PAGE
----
Vol. XX, No. 1
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Spring, 2007

Publishing 3-Dimensional Objects

Harrison Eiteljorg, II

Publishing in 3D sounds like some kind of a silly dream. Imagine looking at an image of an object on a piece of paper and rotating it so that you could see the object from multiple points of view. That may seem preposterous, but Adobe has managed to create a digital version of that imaginary 3D paper publication - a PDF file with 3D objects. Acrobat Reader can now show a rotatable 3D image on screen from a PDF file. Using Acrobat reader on any computer (I have been able to view and rotate on MACs and PCs), anyone can have the benefits of seeing a 3D object as a truly three-dimensional object. To be sure, one must have Acrobat Professional rather than just the Acrobat Reader at the moment, but version 8 of Acrobat Reader will be able to display the 3D objects without other software as an aid, according to Adobe technical support personnel.

Adobe makes a 3D version of Acrobat (a stand-alone product called Acrobat 3D, which is apparently only available for Windows) to create a PDF file containing a 3D version of an object. This capability is included in Acrobat Professional version 8, which has just gone on the market, but a new version of Acrobat 3D will have additional features not included in Acrobat Professional. (These 3D capabilities will apparently exist only in the Windows version of Acrobat Professional, and there will remain only a Windows version of Acrobat 3D.) I was able to download a trial version of Acrobat 3D (before Acrobat 8 had become available) to test the possibilities. Based on my reading of the information on the Adobe website, I have concluded that the 3D features were at least partially developed by SolidWorks, a CAD company that produces software only for Windows. That may explain why the Acrobat product only has these 3D capabilities in the Windows version.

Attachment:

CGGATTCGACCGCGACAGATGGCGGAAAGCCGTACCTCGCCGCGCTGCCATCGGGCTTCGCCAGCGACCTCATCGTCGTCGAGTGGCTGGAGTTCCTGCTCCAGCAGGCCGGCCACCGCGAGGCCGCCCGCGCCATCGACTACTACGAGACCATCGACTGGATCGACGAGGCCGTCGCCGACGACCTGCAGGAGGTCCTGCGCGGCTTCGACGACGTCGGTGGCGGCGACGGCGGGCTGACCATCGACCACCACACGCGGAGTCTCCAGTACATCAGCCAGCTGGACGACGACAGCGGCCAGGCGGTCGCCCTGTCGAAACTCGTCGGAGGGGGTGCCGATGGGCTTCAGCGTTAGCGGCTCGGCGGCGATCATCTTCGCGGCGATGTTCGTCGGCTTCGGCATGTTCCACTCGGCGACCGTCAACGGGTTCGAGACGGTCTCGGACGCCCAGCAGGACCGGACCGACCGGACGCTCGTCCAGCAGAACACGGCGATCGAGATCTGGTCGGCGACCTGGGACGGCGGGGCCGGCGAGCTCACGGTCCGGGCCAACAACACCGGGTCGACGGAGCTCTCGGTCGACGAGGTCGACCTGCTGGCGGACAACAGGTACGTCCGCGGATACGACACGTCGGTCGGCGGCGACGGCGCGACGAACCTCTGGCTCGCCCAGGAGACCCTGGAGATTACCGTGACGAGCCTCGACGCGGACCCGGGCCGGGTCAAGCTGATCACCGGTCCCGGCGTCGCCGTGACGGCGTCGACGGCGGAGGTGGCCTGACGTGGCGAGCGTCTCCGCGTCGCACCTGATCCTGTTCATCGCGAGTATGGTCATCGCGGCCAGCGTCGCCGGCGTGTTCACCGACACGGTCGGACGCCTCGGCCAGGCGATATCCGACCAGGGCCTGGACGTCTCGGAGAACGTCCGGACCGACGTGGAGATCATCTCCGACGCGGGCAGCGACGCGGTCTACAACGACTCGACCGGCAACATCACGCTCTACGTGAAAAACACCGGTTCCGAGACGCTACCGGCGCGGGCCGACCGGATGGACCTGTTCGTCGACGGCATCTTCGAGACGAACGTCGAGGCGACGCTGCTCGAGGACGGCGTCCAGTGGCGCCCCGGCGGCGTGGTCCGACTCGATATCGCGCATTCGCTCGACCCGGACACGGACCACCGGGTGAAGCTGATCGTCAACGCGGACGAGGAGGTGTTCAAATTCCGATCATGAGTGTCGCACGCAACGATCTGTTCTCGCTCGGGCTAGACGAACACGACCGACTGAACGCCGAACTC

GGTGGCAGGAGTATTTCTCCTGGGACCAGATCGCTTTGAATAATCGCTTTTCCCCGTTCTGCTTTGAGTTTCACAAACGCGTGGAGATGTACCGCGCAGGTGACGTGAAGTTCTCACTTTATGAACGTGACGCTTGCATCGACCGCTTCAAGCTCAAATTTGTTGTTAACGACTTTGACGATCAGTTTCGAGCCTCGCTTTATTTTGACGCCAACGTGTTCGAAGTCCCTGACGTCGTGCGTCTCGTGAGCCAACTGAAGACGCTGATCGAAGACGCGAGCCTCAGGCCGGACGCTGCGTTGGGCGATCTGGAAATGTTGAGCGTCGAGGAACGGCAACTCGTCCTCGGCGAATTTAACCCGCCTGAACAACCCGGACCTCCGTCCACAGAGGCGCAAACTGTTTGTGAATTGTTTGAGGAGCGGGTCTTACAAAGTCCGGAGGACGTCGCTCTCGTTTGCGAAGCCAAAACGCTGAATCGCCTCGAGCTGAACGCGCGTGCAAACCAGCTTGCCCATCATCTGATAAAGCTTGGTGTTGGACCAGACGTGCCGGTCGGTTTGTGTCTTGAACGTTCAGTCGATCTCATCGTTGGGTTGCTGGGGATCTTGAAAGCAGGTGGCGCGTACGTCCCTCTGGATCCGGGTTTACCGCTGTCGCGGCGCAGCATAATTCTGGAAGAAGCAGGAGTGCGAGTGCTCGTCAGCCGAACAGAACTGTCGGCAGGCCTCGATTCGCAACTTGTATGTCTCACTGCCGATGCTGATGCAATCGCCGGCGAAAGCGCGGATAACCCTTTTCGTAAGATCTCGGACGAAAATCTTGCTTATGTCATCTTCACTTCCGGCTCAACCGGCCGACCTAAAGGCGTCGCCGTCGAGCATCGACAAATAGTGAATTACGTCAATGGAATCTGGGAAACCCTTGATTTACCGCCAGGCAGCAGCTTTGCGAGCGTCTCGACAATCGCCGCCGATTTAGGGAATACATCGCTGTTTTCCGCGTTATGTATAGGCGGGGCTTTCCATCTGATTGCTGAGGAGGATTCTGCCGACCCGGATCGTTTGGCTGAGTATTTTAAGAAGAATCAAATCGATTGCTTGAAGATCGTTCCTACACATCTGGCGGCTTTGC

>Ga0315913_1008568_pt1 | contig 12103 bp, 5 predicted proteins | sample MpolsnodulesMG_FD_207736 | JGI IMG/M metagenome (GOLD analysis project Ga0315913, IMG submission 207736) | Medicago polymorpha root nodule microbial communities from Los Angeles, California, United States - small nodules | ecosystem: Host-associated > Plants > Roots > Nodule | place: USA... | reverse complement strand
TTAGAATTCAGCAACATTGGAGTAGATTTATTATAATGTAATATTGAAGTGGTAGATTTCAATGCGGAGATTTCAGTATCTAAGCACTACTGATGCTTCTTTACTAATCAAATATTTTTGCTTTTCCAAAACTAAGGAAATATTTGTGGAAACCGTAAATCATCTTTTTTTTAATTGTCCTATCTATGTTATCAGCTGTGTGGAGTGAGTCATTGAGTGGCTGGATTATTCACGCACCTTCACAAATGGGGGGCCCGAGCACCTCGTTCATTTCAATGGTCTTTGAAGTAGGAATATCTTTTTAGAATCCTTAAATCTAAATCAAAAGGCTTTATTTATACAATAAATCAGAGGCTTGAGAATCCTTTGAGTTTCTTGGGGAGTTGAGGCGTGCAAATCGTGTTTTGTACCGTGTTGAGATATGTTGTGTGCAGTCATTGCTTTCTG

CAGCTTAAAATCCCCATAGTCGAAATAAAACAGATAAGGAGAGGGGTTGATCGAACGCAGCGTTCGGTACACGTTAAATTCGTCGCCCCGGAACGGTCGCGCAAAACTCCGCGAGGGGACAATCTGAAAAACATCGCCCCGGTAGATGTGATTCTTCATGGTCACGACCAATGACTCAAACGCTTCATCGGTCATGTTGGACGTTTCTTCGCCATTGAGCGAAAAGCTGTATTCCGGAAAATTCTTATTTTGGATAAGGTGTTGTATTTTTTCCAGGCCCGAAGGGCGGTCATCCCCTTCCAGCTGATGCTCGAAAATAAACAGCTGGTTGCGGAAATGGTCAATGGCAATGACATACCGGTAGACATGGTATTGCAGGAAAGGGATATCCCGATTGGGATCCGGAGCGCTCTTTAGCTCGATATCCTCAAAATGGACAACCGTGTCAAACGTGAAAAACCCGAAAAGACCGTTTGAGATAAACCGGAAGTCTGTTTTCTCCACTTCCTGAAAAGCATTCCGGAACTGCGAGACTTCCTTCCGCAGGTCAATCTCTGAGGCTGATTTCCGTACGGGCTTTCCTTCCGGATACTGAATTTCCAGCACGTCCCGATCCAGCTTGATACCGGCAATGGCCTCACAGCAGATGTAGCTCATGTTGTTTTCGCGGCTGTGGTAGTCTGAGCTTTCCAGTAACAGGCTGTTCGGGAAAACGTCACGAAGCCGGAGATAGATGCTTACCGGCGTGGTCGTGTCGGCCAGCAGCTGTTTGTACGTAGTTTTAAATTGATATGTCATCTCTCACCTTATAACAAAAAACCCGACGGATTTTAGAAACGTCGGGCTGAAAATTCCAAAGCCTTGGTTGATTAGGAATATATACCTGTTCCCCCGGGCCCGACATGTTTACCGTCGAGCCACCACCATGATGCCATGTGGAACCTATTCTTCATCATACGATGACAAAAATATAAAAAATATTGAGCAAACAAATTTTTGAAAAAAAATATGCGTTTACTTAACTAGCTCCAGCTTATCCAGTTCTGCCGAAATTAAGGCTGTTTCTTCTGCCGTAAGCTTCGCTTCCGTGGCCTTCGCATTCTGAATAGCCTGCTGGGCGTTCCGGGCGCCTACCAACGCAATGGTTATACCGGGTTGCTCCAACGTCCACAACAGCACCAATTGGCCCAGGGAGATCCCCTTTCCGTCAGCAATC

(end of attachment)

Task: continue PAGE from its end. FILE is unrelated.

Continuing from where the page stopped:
This is one of those products that is all but impossible to describe. It is best described by showing what it can do; so there are two examples of 3D objects in the PDF document that may be downloaded here. There are two blocks in 3D. One is a block from the Propylaea, modeled as a part of the CSA Propylaea Project. The other is a ceiling coffer similar to those in the Propylaea but not modeled as a specific ceiling coffer but as a paradigm.

After you have downloaded the PDF and opened it, experiment by grabbing and rotating the objects, changing the lighting, and so on. The possibilities are surprisingly extensive and effective. Users with Acrobat Professional, not just the reader, will also be able to retrieve dimensions, annotate the model, and create cross-sections.

There are also significant limitations. The process seems to work only with solid objects, not lines or surfaces. In fact, I was unable to get all solids to transfer but could not determine the nature of the problems I experienced. Surfaces that are on a solid object would not transfer. The third page shows drawings of the Propylaea block as exported from AutoCAD. Those two drawings show what the original drawing file included that did not survive the transfer process -- the AutoCAD hatching to indicate anathyrosis, damaged surfaces, and cuttings. (This probably reflects SolidWorks' participation ass well, since its products are based on the use of solids, not surfaces.)

Both blocks in the PDF file were modeled in AutoCAD and brought into Adobe Acrobat 3D. The process was not difficult, but it required a specific version of AutoCAD's graphics drivers, a limiting factor. To be specific, making the 3D PDF requires the OpenGL driver version that is part of AutoCAD 2006, and I was unable to make the process work with AutoCAD 2007, which has a later version of the OpenGL driver. (I was using my Intel-based MAC laptop running Windows and both AutoCAD 2006 and AutoCAD 2007.) The red color of the objects also seems to be something that the process added to otherwise black objects.

I had little luck with lighting the objects in AutoCAD and bringing them into Acrobat with the lighting choices I thought I had made in AutoCAD. The lighting effects in Acrobat, however, made up for that to a degree, providing better views than the imported lights. A variety of choices is available in Acrobat.

I have not been able to test this as fully as would be most desirable because, having just learned about it at the CAA meetings in Berlin at the beginning of April, it seemed important to bring to our readers' attention without delay. I will test it more thoroughly and report further. As it stands, however, it already points to a promising capacity to show real-world objects as the three-dimensional entities they are. Stay tuned.

-- Harrison Eiteljorg, II

For other Newsletter articles concerning CAD or the use of electronic media in the humanities, consult the Subject index.

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